Raymond So on the Early Days in China and the Upcoming AdAsia Conference in Bali

Photo courtesy of Raymond So

Over the course of an advertising career that began in 1981 at DDB Needham Hong Kong, Raymond So has watched the ad industry in Asia evolve from its infancy.

After working at DDB, So went on to set up J. Walter Thompson in China in 1986 and would later found JWT in Taiwan before going on to lead operations across all of Northeast Asia in 1997. He additionally holds the distinction of being the first Chinese director on the JWT Worldwide Board.

In 2001 So moved on to BBDO as Asia Pacific Chairman where he stayed until 2006 when he left to work as an independent consultant.


His plate has been quite full since that time. He heads a content marketing group in Beijing, serves as an advisor at the Baidu Marketing Research Institute, and he founded China’s ECI Awards which recognizes digital marketing innovation.

So also chairs the Asian Federation of Advertising Associations (AFAA), an organization that brings together industry professionals from around the region. They will hold their 30th gathering next month in Bali with Kofi Annan as one of the featured guests.

Branding in Asia recently spoke with Raymond So about the early days of ad work in China, the current state of the industry there and his work with the AFAA.

You were there in China when J. Walter Thompson launched in 1986. What were some of the greatest challenges at that time?

There are two main challenges. First, the Chinese market had just opened its doors to the western world. Everything we took for granted as normal was new and strange to the market. There was a long and hard education process. People didn’t know what Advertising was. There were no professional advertising agencies or advertising practitioners there.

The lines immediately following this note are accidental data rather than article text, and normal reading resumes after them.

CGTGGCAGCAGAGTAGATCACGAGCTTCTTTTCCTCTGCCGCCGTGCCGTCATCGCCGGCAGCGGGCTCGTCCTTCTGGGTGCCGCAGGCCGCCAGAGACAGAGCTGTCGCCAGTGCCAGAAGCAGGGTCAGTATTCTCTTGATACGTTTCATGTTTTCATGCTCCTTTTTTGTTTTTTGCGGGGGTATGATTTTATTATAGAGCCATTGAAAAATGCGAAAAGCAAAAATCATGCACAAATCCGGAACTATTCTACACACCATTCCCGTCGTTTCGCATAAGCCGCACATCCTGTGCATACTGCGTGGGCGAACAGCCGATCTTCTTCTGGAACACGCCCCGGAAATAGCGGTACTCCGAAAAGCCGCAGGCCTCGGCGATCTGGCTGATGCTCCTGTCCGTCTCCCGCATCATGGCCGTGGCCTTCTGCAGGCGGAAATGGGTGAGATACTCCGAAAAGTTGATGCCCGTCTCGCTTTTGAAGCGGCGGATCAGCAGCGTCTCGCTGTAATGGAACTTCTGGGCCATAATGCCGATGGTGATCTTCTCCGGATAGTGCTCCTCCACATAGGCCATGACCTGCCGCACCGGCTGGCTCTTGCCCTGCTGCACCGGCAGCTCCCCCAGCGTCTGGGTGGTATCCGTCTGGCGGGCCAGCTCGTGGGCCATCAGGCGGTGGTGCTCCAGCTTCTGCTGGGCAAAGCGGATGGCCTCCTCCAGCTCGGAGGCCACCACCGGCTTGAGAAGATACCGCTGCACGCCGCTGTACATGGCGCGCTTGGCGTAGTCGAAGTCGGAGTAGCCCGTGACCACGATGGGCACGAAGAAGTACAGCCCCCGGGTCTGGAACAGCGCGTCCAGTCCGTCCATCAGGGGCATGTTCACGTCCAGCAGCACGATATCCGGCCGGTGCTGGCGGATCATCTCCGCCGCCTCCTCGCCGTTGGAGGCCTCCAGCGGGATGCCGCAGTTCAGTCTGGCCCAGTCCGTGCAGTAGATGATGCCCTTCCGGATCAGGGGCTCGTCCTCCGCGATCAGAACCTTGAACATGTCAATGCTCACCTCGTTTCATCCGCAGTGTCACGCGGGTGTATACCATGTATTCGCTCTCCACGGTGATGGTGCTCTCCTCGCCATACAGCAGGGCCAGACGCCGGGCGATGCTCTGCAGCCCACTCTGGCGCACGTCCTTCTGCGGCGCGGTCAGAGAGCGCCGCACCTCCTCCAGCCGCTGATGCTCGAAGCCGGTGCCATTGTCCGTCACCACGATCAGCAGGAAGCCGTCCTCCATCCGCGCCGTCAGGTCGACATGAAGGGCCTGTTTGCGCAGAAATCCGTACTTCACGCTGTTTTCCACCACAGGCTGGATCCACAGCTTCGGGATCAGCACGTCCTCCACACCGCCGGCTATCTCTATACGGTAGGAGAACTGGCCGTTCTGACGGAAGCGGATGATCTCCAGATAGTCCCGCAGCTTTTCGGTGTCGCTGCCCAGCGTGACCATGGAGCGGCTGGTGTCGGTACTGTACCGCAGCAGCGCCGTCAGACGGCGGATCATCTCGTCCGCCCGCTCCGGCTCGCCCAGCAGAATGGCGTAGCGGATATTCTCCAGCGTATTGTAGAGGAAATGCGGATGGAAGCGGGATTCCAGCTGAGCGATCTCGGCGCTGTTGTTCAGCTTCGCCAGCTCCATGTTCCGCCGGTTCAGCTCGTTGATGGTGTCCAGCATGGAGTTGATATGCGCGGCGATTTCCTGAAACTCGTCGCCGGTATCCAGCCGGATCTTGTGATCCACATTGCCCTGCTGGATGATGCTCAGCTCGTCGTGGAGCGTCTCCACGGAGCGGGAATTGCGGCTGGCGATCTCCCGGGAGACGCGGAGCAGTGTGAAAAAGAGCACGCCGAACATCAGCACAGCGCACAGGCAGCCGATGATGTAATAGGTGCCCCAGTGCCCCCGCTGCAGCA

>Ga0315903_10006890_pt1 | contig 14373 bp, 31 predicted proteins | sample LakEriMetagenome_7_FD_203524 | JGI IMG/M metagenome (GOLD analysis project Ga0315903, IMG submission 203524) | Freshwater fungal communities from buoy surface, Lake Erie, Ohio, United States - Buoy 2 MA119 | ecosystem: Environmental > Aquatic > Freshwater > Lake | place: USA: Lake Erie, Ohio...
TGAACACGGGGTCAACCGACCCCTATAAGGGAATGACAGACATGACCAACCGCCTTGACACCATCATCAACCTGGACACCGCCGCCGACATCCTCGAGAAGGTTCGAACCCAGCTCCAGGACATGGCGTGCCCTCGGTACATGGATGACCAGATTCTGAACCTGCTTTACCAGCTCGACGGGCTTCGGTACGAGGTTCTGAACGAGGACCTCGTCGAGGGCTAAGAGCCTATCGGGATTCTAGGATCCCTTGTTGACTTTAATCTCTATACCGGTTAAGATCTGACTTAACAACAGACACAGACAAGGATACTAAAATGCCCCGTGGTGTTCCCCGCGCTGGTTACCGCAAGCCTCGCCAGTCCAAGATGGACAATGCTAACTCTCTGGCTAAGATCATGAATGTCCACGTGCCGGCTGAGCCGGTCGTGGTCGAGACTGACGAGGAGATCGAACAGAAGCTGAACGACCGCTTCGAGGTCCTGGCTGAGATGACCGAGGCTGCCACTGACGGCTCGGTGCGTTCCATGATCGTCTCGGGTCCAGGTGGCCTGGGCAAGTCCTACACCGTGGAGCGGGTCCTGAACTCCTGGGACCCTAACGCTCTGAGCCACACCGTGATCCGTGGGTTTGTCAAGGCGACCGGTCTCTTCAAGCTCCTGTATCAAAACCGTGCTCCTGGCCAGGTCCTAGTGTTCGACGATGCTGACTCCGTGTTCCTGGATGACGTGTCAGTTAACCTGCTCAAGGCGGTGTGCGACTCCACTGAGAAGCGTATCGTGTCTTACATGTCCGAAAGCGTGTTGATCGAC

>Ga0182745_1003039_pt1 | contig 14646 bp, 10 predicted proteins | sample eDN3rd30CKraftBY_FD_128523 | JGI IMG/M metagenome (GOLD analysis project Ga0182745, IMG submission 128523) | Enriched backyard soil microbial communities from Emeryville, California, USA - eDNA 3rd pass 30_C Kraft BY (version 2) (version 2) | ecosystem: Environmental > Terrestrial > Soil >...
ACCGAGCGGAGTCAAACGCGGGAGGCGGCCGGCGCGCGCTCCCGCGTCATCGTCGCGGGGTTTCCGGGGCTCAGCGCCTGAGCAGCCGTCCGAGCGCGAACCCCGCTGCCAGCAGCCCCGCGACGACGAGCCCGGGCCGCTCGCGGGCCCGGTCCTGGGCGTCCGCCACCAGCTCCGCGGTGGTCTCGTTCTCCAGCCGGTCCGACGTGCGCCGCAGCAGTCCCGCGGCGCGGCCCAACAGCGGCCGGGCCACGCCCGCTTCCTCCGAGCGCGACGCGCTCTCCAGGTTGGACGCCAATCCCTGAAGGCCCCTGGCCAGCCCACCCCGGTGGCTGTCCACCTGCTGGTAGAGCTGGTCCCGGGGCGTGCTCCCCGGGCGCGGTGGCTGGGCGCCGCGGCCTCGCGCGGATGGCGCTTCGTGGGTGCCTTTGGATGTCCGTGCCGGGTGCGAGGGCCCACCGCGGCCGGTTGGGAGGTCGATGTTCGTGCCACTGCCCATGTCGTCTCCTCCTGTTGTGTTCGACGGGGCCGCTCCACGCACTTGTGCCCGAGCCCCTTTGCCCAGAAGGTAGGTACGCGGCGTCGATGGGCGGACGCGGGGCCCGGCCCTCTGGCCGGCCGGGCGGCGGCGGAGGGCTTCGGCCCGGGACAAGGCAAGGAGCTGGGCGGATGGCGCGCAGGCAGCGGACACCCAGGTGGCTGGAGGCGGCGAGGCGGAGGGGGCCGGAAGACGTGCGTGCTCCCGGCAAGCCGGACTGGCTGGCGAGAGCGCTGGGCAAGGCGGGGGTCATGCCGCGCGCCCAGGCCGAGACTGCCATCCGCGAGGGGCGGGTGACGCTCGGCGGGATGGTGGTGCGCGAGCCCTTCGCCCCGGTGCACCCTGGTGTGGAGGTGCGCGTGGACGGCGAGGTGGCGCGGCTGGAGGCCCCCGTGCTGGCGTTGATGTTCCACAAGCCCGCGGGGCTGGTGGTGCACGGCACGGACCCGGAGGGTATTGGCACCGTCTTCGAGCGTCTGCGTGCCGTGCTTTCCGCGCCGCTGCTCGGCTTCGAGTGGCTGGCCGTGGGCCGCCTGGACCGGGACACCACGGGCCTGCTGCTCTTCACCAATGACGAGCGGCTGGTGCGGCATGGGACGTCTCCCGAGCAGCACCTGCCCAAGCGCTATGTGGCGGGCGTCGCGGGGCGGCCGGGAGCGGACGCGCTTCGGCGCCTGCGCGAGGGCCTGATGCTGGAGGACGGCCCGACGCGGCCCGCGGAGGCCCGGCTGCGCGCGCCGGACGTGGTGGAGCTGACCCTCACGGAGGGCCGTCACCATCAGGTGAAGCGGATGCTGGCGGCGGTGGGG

The advertising agencies that did exist were all state-owned and their understanding of the practice was to paint a billboard or print a poster or leaflet for the brand.

The primary objective of the Federation is to create a platform for Asian Advertising Associations to make meaningful contributions through its joint activities to both regional and national socio-economic development.

The media were also state-owned so ads were not important as a revenue source. They rejected advertising and restricted both the size and position of it in print or the insertion of a few minutes of a commercial only between programs.

Strict censorship was put on advertising and everything was under strict control. It was like a university graduate working with kindergarten students. The transition from planned economy to market economy created a huge challenge. We were operating in a primitive market.

The second challenge was the market was like the wild, wild west. There were no disciplines in the market and personal relationships prevailed over contracts. The lack of professionalism and understanding of the western way of thinking and working created a lot of conflicts.

During that time, many good advertising people did not want to work in the Chinese market. There was a lot of hardship and frustration. Therefore, the lack of experienced talent and understanding of the Chinese market made it difficult for international agencies to operate in China. It was not easy to meet the service standard set by international clients.

Having watched China over all these years, what is your biggest praise for the ad industry there?

The industry is hungry for knowledge and self-improvement. This is especially true for the local advertising people. They were hard working and took every opportunity to learn from the world.

The lack of trust and long-term partnership between client and agency is the biggest problem in China.

The entrepreneurship spirit is so strong which supported a strong local agency market that provides services to local Chinese brands. The rapid economic growth, consumer consumption power, and media diversification fueled the fast development of the advertising market.

Your biggest criticism?